"Amy Hill Hearth uncovers the story of a little-known figure in U.S. history in this fascinating biography. In 1854, a young African American woman named Elizabeth Jennings won a major victory against a New York City streetcar company, a first step in the process of desegregating public transportation in Manhattan. This illuminating and important piece of the history of the fight for equal rights, illustrated with photographs and archival material from the period, will engage fans of Phillip Hoose's Claudette Colvin and Steve Sheinkin's Most Dangerous. One hundred years before Rosa Parks refused to give up her seat on a bus in Montgomery, Alabama, Elizabeth Jennings's refusal to leave a segregated streetcar in the Five Points neighborhood of Manhattan set into motion a major court case in New York City."--Provided by publisher.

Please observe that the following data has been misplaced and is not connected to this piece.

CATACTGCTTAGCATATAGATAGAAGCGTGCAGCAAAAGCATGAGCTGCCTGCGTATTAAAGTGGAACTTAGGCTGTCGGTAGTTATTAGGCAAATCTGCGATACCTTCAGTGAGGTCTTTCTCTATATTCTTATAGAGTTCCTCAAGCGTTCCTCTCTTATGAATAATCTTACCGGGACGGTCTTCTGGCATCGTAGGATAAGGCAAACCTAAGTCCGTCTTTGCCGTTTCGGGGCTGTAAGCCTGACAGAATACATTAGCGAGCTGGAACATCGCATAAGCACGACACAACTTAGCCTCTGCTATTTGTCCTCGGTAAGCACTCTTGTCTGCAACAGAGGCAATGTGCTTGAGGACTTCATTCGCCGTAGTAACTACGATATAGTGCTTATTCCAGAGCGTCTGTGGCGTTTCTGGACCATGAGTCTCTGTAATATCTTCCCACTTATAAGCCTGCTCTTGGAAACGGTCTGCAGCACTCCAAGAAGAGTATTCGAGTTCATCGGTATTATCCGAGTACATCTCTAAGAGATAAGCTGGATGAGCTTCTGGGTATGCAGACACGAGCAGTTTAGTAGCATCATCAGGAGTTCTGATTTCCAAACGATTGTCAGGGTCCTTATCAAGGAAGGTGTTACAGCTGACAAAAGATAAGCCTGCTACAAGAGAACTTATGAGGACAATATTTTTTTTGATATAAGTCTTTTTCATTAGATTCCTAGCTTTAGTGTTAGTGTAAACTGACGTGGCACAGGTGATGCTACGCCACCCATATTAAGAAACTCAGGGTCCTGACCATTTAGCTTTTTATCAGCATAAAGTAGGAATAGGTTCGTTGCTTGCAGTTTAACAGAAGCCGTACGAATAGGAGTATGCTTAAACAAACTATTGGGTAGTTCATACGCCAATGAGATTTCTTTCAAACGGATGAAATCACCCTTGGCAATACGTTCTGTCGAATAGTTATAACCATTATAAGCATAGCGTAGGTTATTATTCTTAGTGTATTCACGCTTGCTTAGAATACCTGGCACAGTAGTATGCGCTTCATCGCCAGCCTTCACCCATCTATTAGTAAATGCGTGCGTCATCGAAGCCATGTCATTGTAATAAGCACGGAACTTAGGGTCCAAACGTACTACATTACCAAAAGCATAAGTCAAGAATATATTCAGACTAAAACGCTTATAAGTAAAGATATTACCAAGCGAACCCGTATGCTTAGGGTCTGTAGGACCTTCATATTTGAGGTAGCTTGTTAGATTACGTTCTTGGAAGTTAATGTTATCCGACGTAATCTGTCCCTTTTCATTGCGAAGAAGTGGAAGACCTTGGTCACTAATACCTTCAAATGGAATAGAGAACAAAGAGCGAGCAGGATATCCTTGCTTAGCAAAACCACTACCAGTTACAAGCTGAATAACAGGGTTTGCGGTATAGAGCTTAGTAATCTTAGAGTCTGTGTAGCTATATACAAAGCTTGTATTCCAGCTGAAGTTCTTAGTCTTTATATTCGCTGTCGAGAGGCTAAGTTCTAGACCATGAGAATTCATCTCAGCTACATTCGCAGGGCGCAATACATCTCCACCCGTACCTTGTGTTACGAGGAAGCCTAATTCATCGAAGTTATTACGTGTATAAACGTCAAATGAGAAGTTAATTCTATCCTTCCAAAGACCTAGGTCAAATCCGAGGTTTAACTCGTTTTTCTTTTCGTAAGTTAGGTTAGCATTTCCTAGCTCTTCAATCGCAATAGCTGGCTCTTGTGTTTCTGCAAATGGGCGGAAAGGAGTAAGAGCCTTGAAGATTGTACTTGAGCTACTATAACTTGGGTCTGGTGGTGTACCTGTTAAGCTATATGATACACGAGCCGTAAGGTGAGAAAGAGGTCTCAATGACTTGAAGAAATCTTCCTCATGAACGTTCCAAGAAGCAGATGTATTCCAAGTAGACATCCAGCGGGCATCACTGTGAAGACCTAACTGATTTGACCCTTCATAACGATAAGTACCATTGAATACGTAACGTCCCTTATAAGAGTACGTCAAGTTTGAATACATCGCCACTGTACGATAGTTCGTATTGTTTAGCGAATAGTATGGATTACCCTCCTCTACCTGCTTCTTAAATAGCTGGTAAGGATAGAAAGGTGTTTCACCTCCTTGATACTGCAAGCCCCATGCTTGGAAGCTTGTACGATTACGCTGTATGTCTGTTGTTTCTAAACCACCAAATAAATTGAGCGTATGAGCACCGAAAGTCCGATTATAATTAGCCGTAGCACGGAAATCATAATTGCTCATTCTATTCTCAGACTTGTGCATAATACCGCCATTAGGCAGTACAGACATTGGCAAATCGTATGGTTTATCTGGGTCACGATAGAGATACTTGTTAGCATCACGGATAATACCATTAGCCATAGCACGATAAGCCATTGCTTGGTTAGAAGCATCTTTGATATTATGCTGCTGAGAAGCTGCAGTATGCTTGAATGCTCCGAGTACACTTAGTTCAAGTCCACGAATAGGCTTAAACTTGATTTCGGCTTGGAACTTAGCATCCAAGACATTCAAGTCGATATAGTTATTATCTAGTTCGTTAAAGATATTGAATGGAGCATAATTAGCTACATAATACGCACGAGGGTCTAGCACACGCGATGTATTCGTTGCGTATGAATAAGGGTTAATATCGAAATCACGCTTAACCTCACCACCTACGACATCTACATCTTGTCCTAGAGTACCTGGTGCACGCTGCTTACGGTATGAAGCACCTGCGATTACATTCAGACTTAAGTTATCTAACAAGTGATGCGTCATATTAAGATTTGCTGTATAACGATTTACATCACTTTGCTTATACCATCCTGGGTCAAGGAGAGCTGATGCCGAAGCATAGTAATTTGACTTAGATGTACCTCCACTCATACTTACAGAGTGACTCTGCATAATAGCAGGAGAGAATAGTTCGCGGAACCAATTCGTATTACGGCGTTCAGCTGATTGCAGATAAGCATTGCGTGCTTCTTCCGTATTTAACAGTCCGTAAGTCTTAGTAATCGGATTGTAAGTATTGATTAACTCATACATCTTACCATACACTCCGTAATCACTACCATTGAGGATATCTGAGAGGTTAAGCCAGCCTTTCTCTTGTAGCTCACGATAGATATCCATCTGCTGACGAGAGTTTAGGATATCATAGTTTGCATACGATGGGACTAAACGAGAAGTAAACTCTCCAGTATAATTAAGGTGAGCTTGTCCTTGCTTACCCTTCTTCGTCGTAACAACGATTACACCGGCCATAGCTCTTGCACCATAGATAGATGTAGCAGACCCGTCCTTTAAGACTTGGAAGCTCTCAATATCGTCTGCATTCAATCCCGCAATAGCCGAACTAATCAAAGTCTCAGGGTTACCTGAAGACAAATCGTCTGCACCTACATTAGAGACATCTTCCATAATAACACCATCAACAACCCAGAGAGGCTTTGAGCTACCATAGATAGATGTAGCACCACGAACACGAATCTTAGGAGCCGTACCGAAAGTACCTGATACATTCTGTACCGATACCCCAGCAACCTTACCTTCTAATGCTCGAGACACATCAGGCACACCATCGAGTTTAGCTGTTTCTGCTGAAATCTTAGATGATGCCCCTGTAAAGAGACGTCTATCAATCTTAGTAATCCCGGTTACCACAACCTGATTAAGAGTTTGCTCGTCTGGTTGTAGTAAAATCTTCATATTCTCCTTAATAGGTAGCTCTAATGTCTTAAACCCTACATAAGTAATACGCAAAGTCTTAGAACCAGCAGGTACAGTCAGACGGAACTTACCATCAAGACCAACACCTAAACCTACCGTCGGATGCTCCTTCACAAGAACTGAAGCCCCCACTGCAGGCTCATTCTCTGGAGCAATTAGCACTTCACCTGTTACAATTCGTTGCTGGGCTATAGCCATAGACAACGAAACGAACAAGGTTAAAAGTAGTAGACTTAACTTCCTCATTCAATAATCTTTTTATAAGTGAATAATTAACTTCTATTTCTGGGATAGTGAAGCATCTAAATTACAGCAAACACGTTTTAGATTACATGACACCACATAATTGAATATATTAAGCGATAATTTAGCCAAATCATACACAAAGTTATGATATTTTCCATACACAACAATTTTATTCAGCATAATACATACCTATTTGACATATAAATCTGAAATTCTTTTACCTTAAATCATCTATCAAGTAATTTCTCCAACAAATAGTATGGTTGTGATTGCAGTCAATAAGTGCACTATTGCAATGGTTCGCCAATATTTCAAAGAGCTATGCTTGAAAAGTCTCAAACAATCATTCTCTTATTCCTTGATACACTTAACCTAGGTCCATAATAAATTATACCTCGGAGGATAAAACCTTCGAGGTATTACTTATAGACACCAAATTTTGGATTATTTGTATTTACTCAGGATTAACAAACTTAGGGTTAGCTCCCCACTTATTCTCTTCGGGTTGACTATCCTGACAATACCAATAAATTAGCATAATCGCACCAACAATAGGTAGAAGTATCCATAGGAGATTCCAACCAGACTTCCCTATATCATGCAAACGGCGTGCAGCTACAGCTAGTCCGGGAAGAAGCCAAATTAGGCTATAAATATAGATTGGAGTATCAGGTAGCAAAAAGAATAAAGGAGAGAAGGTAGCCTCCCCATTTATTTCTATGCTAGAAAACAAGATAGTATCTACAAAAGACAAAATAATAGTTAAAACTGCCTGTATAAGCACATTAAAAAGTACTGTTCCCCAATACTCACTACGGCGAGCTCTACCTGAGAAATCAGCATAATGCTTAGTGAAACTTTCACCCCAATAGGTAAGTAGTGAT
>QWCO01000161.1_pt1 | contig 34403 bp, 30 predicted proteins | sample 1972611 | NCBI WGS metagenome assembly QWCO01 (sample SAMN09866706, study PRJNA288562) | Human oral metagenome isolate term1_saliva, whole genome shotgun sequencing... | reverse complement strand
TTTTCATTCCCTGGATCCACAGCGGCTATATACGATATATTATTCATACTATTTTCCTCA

"Those monsters in human form" -- Stray dogs and pickpockets -- A city divided by race -- "I screamed murder with all my voice" -- "You will sweat for this!" -- An admired family -- A "shameful" and "loathsome" issue -- A future U.S. president -- Elizabeth Jennings v. Third Avenue Railroad Company -- The jury's decision -- An uncanny similarity to Rosa Parks -- What happened to Elizabeth Jennings? -- How a creepy old house led to the writing of this book -- Retracing her footsteps -- Chester A. Arthur : tragedy leads to presidency
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